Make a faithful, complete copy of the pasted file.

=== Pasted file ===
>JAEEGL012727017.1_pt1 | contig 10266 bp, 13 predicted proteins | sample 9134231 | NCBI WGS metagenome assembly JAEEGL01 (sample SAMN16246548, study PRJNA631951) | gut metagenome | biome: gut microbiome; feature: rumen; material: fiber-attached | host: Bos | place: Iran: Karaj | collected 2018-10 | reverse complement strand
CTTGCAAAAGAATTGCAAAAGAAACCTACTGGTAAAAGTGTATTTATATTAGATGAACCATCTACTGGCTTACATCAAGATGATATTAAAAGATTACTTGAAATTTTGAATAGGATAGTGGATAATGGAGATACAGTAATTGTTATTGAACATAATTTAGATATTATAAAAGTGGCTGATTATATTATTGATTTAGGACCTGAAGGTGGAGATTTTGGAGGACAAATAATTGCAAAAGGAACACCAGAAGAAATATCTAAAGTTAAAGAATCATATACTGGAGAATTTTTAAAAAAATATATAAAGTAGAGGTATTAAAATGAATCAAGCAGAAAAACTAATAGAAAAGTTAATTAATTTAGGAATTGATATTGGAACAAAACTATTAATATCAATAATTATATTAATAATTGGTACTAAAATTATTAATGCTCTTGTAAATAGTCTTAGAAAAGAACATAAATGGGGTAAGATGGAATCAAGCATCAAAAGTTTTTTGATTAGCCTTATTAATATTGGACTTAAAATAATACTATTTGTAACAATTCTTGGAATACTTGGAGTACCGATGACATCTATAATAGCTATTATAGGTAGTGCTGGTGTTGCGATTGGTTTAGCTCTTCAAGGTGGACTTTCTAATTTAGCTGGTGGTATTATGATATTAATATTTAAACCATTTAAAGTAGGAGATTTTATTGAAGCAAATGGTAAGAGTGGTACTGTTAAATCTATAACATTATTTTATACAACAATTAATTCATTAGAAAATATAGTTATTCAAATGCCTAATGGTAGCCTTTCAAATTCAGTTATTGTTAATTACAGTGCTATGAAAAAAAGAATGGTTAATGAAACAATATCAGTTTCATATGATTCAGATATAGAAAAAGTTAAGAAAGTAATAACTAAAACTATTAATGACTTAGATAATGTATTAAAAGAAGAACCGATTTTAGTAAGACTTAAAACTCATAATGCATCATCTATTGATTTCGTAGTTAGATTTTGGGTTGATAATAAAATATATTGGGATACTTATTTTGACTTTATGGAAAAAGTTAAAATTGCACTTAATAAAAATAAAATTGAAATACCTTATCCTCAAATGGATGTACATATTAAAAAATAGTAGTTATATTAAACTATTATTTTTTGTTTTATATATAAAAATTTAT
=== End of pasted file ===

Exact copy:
>JAEEGL012727017.1_pt1 | contig 10266 bp, 13 predicted proteins | sample 9134231 | NCBI WGS metagenome assembly JAEEGL01 (sample SAMN16246548, study PRJNA631951) | gut metagenome | biome: gut microbiome; feature: rumen; material: fiber-attached | host: Bos | place: Iran: Karaj | collected 2018-10 | reverse complement strand
CTTGCAAAAGAATTGCAAAAGAAACCTACTGGTAAAAGTGTATTTATATTAGATGAACCATCTACTGGCTTACATCAAGATGATATTAAAAGATTACTTGAAATTTTGAATAGGATAGTGGATAATGGAGATACAGTAATTGTTATTGAACATAATTTAGATATTATAAAAGTGGCTGATTATATTATTGATTTAGGACCTGAAGGTGGAGATTTTGGAGGACAAATAATTGCAAAAGGAACACCAGAAGAAATATCTAAAGTTAAAGAATCATATACTGGAGAATTTTTAAAAAAATATATAAAGTAGAGGTATTAAAATGAATCAAGCAGAAAAACTAATAGAAAAGTTAATTAATTTAGGAATTGATATTGGAACAAAACTATTAATATCAATAATTATATTAATAATTGGTACTAAAATTATTAATGCTCTTGTAAATAGTCTTAGAAAAGAACATAAATGGGGTAAGATGGAATCAAGCATCAAAAGTTTTTTGATTAGCCTTATTAATATTGGACTTAAAATAATACTATTTGTAACAATTCTTGGAATACTTGGAGTACCGATGACATCTATAATAGCTATTATAGGTAGTGCTGGTGTTGCGATTGGTTTAGCTCTTCAAGGTGGACTTTCTAATTTAGCTGGTGGTATTATGATATTAATATTTAAACCATTTAAAGTAGGAGATTTTATTGAAGCAAATGGTAAGAGTGGTACTGTTAAATCTATAACATTATTTTATACAACAATTAATTCATTAGAAAATATAGTTATTCAAATGCCTAATGGTAGCCTTTCAAATTCAGTTATTGTTAATTACAGTGCTATGAAAAAAAGAATGGTTAATGAAACAATATCAGTTTCATATGATTCAGATATAGAAAAAGTTAAGAAAGTAATAACTAAAACTATTAATGACTTAGATAATGTATTAAAAGAAGAACCGATTTTAGTAAGACTTAAAACTCATAATGCATCATCTATTGATTTCGTAGTTAGATTTTGGGTTGATAATAAAATATATTGGGATACTTATTTTGACTTTATGGAAAAAGTTAAAATTGCACTTAATAAAAATAAAATTGAAATACCTTATCCTCAAATGGATGTACATATTAAAAAATAGTAGTTATATTAAACTATTATTTTTTGTTTTATATATAAAAATTTAT